Tools of Innovation

Dec. 21, 2004
Increasingly accessible technology drives advances in new-product design.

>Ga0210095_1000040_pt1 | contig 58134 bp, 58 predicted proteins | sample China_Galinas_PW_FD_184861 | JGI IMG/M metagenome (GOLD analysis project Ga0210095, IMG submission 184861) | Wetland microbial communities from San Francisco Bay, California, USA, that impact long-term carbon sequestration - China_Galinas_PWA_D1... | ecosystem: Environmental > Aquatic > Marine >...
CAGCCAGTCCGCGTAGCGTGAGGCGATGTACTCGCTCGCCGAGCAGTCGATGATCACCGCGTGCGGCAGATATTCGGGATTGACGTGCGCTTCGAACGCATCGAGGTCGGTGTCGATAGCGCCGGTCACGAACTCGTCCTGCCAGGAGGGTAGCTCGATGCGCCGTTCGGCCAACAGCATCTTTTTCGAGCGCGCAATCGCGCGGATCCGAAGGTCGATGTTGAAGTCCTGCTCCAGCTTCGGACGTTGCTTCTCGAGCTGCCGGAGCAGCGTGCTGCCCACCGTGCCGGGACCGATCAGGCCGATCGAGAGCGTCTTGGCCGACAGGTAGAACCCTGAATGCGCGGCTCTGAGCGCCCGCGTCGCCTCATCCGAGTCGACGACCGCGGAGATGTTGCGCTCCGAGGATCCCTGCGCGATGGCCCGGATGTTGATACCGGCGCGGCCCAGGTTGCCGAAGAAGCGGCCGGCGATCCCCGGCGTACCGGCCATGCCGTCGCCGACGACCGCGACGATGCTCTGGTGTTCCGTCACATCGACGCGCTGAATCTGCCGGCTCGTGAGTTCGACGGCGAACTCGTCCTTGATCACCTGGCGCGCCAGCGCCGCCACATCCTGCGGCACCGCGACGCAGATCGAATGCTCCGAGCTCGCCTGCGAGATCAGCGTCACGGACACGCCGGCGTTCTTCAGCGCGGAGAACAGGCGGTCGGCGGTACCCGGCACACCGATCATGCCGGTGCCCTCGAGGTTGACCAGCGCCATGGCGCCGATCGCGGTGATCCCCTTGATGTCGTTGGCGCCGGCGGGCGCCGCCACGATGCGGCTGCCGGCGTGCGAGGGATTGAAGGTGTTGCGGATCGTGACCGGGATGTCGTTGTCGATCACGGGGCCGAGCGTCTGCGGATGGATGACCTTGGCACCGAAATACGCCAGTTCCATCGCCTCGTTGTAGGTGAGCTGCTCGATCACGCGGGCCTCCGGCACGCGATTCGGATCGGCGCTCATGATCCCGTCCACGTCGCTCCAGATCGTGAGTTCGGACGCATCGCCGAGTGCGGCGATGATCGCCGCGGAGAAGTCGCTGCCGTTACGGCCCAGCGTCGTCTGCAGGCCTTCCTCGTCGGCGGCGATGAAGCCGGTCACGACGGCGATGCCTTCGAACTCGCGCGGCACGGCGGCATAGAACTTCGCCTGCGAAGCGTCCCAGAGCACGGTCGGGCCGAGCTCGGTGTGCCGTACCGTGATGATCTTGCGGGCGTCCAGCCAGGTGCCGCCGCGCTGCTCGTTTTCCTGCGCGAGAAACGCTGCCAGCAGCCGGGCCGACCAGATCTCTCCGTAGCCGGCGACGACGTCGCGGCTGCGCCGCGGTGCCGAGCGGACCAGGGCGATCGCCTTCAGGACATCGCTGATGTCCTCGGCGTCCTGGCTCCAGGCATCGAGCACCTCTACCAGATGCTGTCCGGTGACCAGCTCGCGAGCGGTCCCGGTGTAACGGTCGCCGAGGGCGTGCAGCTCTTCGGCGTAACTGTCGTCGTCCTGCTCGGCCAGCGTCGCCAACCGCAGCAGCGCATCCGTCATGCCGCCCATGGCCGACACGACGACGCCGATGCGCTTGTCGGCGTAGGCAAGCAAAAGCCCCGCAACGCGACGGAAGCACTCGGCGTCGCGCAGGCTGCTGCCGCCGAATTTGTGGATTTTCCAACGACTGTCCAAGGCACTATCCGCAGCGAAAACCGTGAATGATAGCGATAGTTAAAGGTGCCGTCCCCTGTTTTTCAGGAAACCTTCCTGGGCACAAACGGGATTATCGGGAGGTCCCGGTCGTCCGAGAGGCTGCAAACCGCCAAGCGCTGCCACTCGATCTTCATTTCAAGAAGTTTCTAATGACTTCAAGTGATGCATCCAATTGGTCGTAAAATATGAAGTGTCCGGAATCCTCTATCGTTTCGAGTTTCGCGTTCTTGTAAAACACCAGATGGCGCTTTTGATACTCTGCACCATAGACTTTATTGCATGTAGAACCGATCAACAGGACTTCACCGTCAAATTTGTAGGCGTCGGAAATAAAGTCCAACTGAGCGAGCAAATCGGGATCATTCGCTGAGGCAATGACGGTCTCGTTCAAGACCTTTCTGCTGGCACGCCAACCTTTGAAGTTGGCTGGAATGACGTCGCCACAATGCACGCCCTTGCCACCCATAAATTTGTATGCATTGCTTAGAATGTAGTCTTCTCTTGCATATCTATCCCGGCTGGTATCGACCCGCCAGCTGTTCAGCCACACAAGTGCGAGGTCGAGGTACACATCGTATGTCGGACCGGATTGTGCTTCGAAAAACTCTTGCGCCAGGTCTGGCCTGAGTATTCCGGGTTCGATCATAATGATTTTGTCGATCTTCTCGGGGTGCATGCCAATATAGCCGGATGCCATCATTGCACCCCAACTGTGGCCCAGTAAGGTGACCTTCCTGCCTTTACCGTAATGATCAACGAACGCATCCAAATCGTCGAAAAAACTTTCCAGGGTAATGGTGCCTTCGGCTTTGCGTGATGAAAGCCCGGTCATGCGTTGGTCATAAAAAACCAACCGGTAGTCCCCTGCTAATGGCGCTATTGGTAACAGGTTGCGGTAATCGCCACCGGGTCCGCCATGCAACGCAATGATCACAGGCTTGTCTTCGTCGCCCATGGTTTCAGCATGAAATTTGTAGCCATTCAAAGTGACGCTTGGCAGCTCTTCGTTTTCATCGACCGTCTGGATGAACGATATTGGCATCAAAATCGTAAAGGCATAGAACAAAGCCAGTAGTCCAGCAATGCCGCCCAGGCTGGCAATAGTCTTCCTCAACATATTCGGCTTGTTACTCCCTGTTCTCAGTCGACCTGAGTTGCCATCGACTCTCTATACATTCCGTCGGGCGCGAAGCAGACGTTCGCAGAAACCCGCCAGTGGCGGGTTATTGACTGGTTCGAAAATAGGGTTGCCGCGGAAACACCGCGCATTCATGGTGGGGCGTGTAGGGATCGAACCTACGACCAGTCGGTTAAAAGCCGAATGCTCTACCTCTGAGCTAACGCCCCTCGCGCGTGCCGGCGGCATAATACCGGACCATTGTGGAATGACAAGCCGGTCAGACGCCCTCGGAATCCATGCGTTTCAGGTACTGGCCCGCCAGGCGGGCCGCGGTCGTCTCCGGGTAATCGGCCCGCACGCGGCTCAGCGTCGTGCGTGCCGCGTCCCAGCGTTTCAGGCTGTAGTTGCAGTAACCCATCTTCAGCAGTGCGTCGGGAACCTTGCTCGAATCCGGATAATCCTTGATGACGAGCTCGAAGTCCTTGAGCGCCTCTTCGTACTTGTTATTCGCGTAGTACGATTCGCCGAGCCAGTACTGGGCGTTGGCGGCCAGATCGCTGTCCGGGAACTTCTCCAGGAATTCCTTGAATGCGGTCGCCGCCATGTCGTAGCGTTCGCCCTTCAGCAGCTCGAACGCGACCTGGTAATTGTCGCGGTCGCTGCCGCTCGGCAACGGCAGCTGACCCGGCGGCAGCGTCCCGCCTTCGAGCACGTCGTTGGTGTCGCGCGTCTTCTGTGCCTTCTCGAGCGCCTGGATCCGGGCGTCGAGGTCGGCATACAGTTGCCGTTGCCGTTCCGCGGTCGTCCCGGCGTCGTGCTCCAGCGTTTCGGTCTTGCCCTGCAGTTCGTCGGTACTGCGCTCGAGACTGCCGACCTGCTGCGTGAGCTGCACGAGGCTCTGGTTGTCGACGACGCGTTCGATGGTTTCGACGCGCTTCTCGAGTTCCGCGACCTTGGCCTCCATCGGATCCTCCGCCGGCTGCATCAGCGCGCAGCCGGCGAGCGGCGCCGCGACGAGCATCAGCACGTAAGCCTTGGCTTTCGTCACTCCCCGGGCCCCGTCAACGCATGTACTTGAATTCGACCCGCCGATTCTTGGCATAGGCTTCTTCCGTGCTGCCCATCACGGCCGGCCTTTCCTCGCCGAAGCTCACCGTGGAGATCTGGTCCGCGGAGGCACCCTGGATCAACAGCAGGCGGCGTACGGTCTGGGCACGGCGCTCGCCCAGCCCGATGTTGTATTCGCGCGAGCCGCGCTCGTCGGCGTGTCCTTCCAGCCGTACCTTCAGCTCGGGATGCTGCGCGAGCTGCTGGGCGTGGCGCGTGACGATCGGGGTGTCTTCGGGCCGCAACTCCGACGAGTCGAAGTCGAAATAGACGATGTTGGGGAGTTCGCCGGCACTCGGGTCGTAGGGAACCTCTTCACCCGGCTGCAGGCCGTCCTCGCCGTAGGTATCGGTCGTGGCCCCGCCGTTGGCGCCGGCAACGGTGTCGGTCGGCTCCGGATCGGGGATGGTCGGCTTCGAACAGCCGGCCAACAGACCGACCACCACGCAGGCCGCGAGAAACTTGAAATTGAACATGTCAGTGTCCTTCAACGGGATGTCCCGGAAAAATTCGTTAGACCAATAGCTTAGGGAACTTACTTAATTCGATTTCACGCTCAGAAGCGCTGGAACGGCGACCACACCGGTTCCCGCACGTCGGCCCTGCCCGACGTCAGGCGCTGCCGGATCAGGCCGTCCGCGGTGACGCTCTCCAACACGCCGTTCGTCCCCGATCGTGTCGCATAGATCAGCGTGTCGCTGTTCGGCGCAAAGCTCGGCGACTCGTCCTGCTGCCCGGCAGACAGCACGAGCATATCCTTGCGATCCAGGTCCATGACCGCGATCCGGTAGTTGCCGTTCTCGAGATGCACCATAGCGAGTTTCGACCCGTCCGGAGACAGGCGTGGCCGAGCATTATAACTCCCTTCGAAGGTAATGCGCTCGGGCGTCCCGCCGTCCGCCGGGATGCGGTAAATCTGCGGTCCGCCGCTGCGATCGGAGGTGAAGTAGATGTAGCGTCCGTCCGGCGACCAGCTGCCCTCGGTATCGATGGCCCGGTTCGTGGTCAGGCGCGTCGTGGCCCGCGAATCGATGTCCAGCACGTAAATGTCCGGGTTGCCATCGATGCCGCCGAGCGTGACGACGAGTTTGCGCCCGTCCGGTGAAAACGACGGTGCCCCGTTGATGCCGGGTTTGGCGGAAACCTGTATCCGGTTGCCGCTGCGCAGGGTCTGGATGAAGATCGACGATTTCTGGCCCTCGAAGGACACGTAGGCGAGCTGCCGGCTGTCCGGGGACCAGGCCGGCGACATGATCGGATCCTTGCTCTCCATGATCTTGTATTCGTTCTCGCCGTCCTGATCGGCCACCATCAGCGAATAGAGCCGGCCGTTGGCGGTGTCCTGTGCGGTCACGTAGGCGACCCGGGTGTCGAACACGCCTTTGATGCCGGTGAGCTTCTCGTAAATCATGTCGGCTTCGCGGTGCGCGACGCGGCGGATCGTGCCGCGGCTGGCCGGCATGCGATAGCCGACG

Those involved in the conception, design, and manufacture of new products know that it takes more than a good idea to create truly innovative products that fulfill the demands of increasingly finicky users. Today, just as important as innovative ideas is the use of high-tech design tools that enable a small to midsized company to take an idea and create a high-quality product that will outperform those of competitors and beat them to market. Tools at the cutting edge of product design include 3-D solid-modeling software, rapid-prototyping technology, virtual-reality-based design tools, and collaboration tools that utilize the power of the Internet and the Web to help companies design products better and faster. Many of these are high-tech weapons that even the smallest of companies can use to take aim at their competitors and streamline their product-development process. Solid Modeling While many engineers and product designers are still working in 2-D, the trend is toward 3-D solid-modeling technology. David Prawel, vice president of Business Development at Spatial Inc., the Boulder, Colo.-based developer of the ACIS 3D modeling kernel, estimates that the number of solid-modeling seats has more than doubled from 1998 to 1999, and he expects that number to double again this year. Designing a part as a solid rather than a 2-D representation enables engineers and nontechnical personnel to better understand what the part will look like. This allows everyone involved in the development of a new product -- marketing/sales staff, shop-floor personnel, logistics and support staff, and customers -- to add their input when changes can be made quickly and easily. Many manufacturers are now taking this concept a step farther, using rendered solid models to do early concept testing of pro-ducts that exist solely in the computers of their engineers. A solid model describes both the exterior and interior of an individual part or assembly in three dimensions. Parts represented as solids have volume, and if given a density can have a weight and mass as well. The computer can calculate many physical properties of these parts, such as center of gravity and moments of inertia. The additional information derived from a solid representation of a part enables personnel involved in downstream applications such as analysis, testing, or numerical-control (NC) programming to get their hands on parts long before the design has been finalized, when changes can be done quickly and at less cost. The bottom line is that solid-modeling techniques allow engineers to create higher-quality products faster than conventional 2-D methods. Such 3-D modeling has helped thousands of companies innovate faster through improved visualization and design communication. Other benefits include improved accuracy and design quality via earlier analysis of design errors and alternatives, in addition to faster response to engineering change orders, which translates to shorter cycle times and faster delivery to market. All of these factors combine to make a solid model or a solid assembly of several parts an important component of a company's intellectual property. Complementary technologies such as product data management and engineering document management make it increasingly easier for companies to manage this data and keep it safe yet accessible to those within the company (via intranets) and outside the company (via the Internet) who need to be kept abreast of a product's status and whose input is vital to the process. Virtual Design Having made its way out of video arcades, virtual reality (VR) has nearly completed its journey to the desktops of product designers. VR-based tools are being put to work today at many leading-edge companies. These firms -- such as Boeing Co., Ford Motor Co., General Motors Corp., and Deere & Co. -- have significantly cut cycle time using various VR tools by reducing their dependence on physical prototypes, facilitating design collaboration, and enabling engineers to design products more intuitively. A VR system -- though configurations vary depending upon the application -- basically consists of some form of stereoscopic eye wear that is tracked by the computer, a 3-D input device such as a data glove, specialized software, and a fairly powerful computer. Depending upon their configuration, virtual-design environments can provide users with a some sense of immersion into the 3-D computer-generated world, enabling them to interact with computer models in a manner that resembles real life. Companies are using VR-based tools to analyze and test parts or complete assemblies of models that exist solely in the digital world, often referred to as virtual prototyping. Among other things, virtual prototyping has enabled companies to perform ergonomic evaluations; verify that components do not interfere with each other or violate packaging constraints; analyze aerodynamic flows using virtual wind tunnels; and study the accessibility of various interior components. By conducting these types of tests using digital data, companies can lessen their dependence on physical prototypes and, thus, shorten their time to market as well as reduce development costs. Jim Angelillo, vice president of strategic relations at Fakespace Systems Inc., a Kitchener, Ont.-based provider of visualization systems, believes that smaller companies can justify the high upfront costs associated with implementing VR into their design process by comparing them to the cost of building and testing physical prototypes. "When you are building physical prototypes, whatever business you are in, there is an expense factor and a time factor," says Angelillo. "To build a prototype of a car can take eight to 12 weeks and can cost $150,000 to $800,000, depending upon what prototype stage they are at. If you can do that virtually, you can reduce your prototypes by 60% to 70% or more. Changes in the computer take minutes, while changes to a physical prototype can take days." GM has been using VR and other computer-aided engineering (CAE) tools to speed new vehicle development. "We are moving rapidly toward the concept of a virtual vehicle -- where we can assemble, view, and simulate the performance of a vehicle and the manufacturing process without having to build a physical prototype," says Jay Wetzel, vice president and general manager, GM Technical Centers. GM engineers are using advanced software tools, including VR, to simulate vehicle structures, crashworthiness, and occupant protection, and to evaluate vehicle control systems and the performance of components, subsystems, and the total vehicle. Rapid Prototyping Rapid prototyping (RP) systems are used for applications ranging from the creation of models for exploring and testing new design concepts to the limited production of finished manufactured parts. Traditional RP systems deploy a range of technologies including stereolithography (SL), selective laser sintering (SLS), and fused deposition modeling (FDM). Most users agree that SL works the best for producing parts with a high-quality finish. While these parts do not perform as well for functional testing due to the epoxy resin material used, they work very well for evaluating form and fit. SLS and FDM parts are very durable, making them ideal for demanding fit and function applications. SLS materials include polyamide and glass-filled polyamide, while FDM parts are made from a strong plastic. The cost of RP systems has traditionally prevented most manufacturers from bringing such technology in-house; instead they use outside RP service bureaus. Today, however, prices for RP systems are coming down while productivity yields are increasing. "Prices for systems capable of producing a 10-in. part have been reduced from $250,000 in 1990 to under $80,000 today," says Scott Crump, president of Stratasys Inc., an Eden Prairie, Minn., provider of RP systems. "And," he notes, "part build times are 10 times faster." While even that lower price may keep most companies from adopting RP in-house, a new generation of affordable systems is moving into the mainstream. Referred to as concept modelers, 3-D modelers, or 3-D printers, these office-friendly machines fit nicely alongside engineers' computers. The introduction of fast-concept modeling -- without the need for excessive training, a specialized environment, and toxic materials -- has contributed to the number of modelers being introduced to the market. Marina Hatsopoulos, president of Z Corp., a Burlington, Mass.-based RP company that makes the Z402 concept modeler, says the Internet will make 3-D faxing a reality. "Companies will purchase multiple 3-D printers in different locations to allow for more effective communication between designers, engineers, marketers, and manufacturing. Everyone will be able to discuss a design that they are holding in their own hands." RP industry analyst Terry Wohlers believes that migration from centralized systems at RP service bureaus to departmental and personal systems will continue. Wohlers notes that in the future RP will be used to manufacture production parts where part size is relatively small and quantities are fewer than 1,000. "RP will mean 'rapid production,' and this will help accelerate the idea of mass customization." Collaborative Design In the next decade, the Internet and the Web will play an increasingly important role in product design as industry shifts to more design outsourcing and a more unified value chain. Today the ability to collaborate with other members of the design team, as well as with external suppliers and partners, is crucial. Specialized collaboration software is being used by companies not only for collaboration among internal personnel but also for communication with suppliers and OEMs. "Collaboration tools," says Ronald G. Schmitz, vice president, Metaphase strategic marketing, Structural Dynamics Research Corp., a Milford, Ohio-based engineering software provider, "provide engineers with the ability to manage the upfront portions of the design life cycle -- the 5% of the product life cycle where 85% of all cost and quality decisions are made." Joseph B. Costello, chairman and CEO of think3, the Santa Clara, Calif.-based developer of thinkdesign 3-D design software, agrees that the Internet will be the key technology that will enable companies to cut time to market while still meeting consumer demands. "This will become the only path for winning companies to get to market at warp speeds with high-quality and innovative, aesthetically appealing products," Costello notes, "and it's the only way they'll be agile enough to respond quickly to consumer demand for customized products." The increase in competition brought on by the accelerated use of the Web has created a buyer's market in which customers no longer accept mass-produced products that only partially address their needs. Knowing that numerous alternatives exist, customers expect products tailored to their specific requirements. "Customizing products and getting them to market faster is extremely challenging today because creating and delivering products requires collaboration among many supply-chain participants," says Stacey Lawson, vice president of marketing at Parametric Technology Corp., a Waltham, Mass.-based provider of design-through-manufacturing software. "Suppliers and partners contribute as much as 40% to 70% of the finished product. To compete in the future, manufacturers must create an environment in which both customers and partners can collaborate in the innovation process, and where new products can be delivered dynamically as customer demands require." Companies such as Engineering Animation Inc. (EAI), Ames, Iowa, and CoCreate Software Inc., Fort Collins, Colo., have introduced software to the market that enables design teams to collaborate in real time on designs over the Internet. CoCreate's OneSpace enables engineers and other users to collaborate on CAD models -- regardless of what system they were created with -- alongside co-workers or suppliers located across the globe. EAI's VisConcept, which was developed in close collaboration with GM, also allows geographically dispersed teams to collaborate with 1:1-scale virtual prototypes. "VisConcept allows users to reduce the number of physical prototypes by at least 50% and view life-size prototypes within minutes -- far faster than the 40 to 50 days it takes to build a physical prototype," says Ken Pimental, director of immersive solutions at EAI. "Ultimately, manufacturers can save hundreds of thousands of dollars and dramatically reduce time to market for each and every design."